Dropping the S-Bomb

“Faithful are the wounds of a friend; but the kisses of an enemy are deceitful.” – Proverbs 27:6Bomb

37 years ago I was hugely backslidden. Since I’d been in full time ministry before my fall, quite a few people had known me and were, I’m sure, perplexed and angry at my rebellion. Some of them contacted me, in person or by mail, trying to reason with me and persuade me to turn back, and I cannot describe how weird and miserable that felt.

When a couple old friends came to me personally and reminded me of everything I used to teach – the Lord’s imminent coming; the need to press on as believers; the deceitfulness of personal compromise – I bristled and coldly told them not to judge me. When a sweet lady wrote me begging me to repent, I tore her letter up and flushed it. And when a young man sought me out to remind me I was violating scripture, I in turn reminded him he had plenty of his own dirty laundry to wash. During each encounter I stayed calm, smug, determined to look unruffled. Then I’d go home where all emotional hell broke loose as I’d shake, sweat, fight nausea, and, in most cases, get drunk hoping to ward off the discomfort of being confronted by old friends.

They dropped the S-bomb on me. They told me I was in sin. And I hated it.

Open Season on Messengers

When truth challenges error something’s gotta give. You can either close your ears and hope to ignore it, admit your wrongdoing and turn from it, or shoot the messenger. And these days, for whatever reason, messenger shooting seems to be trending.

A number of books, statements and sermons by popular speakers are turning the concept on sin on its head, making the sinner the victim, and the person calling the sin “sin” the persecutor. Viewed that way, the problem is no longer the sin being committed by Party A, but rather the mean, judgmental, callous, you-fill-in-the-blank Party B who’s confronting the sin. And a whole new take on morality and our responsibility to each other is introduced: the sinner’s the good guy; the prophet’s the villain.

I think I get it. I mean, when old friends held a mirror up to me, I had to do something with what I saw, and denigrating them was a handy way of avoiding their true, but inconvenient, message. So I told myself they were old school Pharisees, busybodies who needed to get a life, brainless fundamentalists living in a bubble. They were, I assured myself, inflicting emotional wounds on me with their corrections, and the discomfort I felt was the trauma of being cruelly judged, rather than the conviction of the Holy Spirit over my deliberate and ongoing sin. They, not my sin nor myself, were the problem.

It’s an old story, I guess. In Acts 7, Stephen gave a pointed and boldly delivered Bible study to an unreceptive group of religious leaders, indicting their hardness of hearts and spiritual blindness. Faced with an unflattering portrait of themselves they chose to ignore the message and shoot the messenger. Or chew the messenger, actually, gnashing on him with their teeth and stoning him.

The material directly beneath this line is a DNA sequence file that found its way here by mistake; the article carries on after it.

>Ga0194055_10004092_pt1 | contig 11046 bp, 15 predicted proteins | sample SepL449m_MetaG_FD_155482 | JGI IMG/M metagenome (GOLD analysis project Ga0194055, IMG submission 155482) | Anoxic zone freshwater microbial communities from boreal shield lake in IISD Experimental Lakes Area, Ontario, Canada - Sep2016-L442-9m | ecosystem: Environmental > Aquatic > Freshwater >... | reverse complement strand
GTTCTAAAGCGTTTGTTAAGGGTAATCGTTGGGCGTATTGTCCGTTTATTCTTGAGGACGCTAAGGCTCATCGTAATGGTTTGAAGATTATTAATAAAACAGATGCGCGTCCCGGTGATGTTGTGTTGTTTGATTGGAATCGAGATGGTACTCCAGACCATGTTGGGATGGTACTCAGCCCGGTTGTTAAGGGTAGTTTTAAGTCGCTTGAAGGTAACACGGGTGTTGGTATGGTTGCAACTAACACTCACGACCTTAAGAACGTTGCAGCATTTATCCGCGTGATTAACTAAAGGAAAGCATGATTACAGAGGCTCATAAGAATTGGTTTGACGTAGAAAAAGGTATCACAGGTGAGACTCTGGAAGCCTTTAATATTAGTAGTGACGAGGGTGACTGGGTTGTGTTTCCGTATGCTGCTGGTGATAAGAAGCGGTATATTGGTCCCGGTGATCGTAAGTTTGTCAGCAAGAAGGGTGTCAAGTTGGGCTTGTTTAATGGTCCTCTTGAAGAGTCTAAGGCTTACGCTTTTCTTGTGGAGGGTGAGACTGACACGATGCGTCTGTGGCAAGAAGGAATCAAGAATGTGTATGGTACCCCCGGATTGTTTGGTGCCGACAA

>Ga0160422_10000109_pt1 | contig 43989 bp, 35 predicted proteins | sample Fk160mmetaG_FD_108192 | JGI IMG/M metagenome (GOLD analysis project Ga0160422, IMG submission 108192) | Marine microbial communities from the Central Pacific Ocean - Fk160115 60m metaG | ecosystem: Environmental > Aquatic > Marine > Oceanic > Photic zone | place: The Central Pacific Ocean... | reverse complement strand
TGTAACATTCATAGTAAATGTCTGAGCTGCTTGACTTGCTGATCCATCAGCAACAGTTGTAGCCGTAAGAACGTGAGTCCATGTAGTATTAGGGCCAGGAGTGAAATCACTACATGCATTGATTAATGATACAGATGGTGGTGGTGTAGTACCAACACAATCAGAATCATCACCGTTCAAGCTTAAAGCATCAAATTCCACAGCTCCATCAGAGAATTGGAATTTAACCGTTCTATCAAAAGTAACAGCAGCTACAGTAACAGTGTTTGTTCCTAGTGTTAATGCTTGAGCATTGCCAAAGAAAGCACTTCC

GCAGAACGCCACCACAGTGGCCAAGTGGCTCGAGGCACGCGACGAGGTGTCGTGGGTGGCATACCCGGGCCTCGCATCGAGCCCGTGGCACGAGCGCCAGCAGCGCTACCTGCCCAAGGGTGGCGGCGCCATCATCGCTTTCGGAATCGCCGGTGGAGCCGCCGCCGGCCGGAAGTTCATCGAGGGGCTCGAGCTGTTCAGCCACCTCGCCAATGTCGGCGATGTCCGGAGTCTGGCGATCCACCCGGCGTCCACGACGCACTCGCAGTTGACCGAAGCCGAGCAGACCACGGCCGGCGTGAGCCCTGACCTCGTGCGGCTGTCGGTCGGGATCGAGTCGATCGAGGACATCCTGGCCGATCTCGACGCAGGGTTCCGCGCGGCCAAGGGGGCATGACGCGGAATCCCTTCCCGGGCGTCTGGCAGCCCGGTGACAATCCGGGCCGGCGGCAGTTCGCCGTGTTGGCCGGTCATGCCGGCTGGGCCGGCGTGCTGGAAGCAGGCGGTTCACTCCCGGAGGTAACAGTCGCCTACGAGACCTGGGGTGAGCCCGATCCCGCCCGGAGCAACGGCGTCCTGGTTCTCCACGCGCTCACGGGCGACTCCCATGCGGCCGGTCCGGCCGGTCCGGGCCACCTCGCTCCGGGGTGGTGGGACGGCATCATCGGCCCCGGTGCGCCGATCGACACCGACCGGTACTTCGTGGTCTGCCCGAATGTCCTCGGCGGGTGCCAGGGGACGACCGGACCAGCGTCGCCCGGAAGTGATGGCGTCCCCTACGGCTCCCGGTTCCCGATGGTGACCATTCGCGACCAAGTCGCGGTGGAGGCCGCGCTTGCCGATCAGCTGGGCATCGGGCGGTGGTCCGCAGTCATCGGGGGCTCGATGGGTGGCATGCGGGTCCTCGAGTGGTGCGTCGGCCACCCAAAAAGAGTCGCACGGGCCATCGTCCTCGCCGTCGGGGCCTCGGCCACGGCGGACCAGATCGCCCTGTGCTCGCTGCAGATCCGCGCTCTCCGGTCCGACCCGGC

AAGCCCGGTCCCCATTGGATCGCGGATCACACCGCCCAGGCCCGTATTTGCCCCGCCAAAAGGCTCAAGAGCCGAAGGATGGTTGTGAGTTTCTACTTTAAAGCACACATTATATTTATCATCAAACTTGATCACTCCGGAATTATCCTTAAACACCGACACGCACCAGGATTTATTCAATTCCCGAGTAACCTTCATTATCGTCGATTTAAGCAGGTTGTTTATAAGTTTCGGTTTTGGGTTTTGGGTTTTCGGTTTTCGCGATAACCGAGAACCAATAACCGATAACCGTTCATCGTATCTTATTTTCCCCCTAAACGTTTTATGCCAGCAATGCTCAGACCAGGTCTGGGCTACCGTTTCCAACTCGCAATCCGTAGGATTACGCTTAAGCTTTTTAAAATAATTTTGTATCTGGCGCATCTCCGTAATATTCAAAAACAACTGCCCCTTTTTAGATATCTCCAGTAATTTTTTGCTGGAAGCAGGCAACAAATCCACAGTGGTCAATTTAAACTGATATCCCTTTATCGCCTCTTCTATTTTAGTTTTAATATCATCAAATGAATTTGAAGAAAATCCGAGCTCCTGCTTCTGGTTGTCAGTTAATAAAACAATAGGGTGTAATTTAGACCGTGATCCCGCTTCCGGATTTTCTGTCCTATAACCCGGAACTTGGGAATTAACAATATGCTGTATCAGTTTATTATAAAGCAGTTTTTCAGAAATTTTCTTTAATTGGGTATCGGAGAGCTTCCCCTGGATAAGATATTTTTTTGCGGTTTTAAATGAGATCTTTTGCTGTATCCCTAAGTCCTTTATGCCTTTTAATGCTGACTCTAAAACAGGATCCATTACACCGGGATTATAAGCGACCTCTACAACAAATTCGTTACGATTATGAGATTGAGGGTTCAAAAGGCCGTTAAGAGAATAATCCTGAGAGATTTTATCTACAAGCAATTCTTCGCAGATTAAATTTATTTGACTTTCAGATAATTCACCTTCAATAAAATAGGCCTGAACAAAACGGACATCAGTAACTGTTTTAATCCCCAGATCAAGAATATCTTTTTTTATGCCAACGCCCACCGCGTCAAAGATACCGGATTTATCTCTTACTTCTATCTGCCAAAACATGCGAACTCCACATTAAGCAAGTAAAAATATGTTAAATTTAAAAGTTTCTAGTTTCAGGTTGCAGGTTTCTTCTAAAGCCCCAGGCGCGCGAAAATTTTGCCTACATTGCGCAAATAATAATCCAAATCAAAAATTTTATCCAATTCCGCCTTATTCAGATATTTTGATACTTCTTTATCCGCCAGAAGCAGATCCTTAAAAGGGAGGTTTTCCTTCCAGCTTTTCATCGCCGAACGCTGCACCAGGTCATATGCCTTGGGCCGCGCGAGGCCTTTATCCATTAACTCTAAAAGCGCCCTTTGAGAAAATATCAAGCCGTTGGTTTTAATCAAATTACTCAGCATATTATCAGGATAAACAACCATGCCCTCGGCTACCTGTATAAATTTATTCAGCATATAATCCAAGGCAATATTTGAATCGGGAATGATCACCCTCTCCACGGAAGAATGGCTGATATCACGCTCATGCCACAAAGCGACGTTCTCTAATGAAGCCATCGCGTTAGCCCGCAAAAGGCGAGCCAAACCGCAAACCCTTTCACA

These days, I honestly think some would criticize Stephen for being too insensitive; too direct. And the gnashers? Victims of an ignorant Evangelical’s tirade who were rightfully expressing their indignation.

Truth Mishandled is Still Truth

For sure, plenty of believers have mishandled the sin question, making some sins (but never their own) out to be the worst; shaming and belittling; drunk on self-righteousness and absent anything resembling grace. Yet the mishandling of truth by a few is a poor excuse for censoring the many. It’s a scandal of the modern church, I believe, that we’re so quick to cry “Pharisee” when someone is simply reiterating standards and definitions God Himself gave us to learn, live by, and yes, exhort fellow believers to live by as well.

My old friends caused me pain, but they didn’t hurt me, because not all pain is bad. They were respectful, gentle, refusing to name call but willing to call out. And to this day I remember them, and bless them, for their willingness to speak truth
in love.

Because the S-bomb is, at times, an appropriate and necessary term, coined by God and instrumental in, as the author of Hebrews said, “piercing even to the dividing asunder of soul and spirit, and of the joints and marrow.”  (Hebrews 4:12)

So let’s shoot neither messenger nor sinner, and let’s not shy away from a love that compels us to consider not what makes others more comfortable, but what hopefully draws them to truth, and to Him. Because if what we communicate to each other is not grounded in truth, then it’s anything but love.

Comments

  1. I needed to read this tonight! So timely.

  2. As always, your writing is so timely, so relevant. And best of all, you do such a great job of speaking the truth in love.

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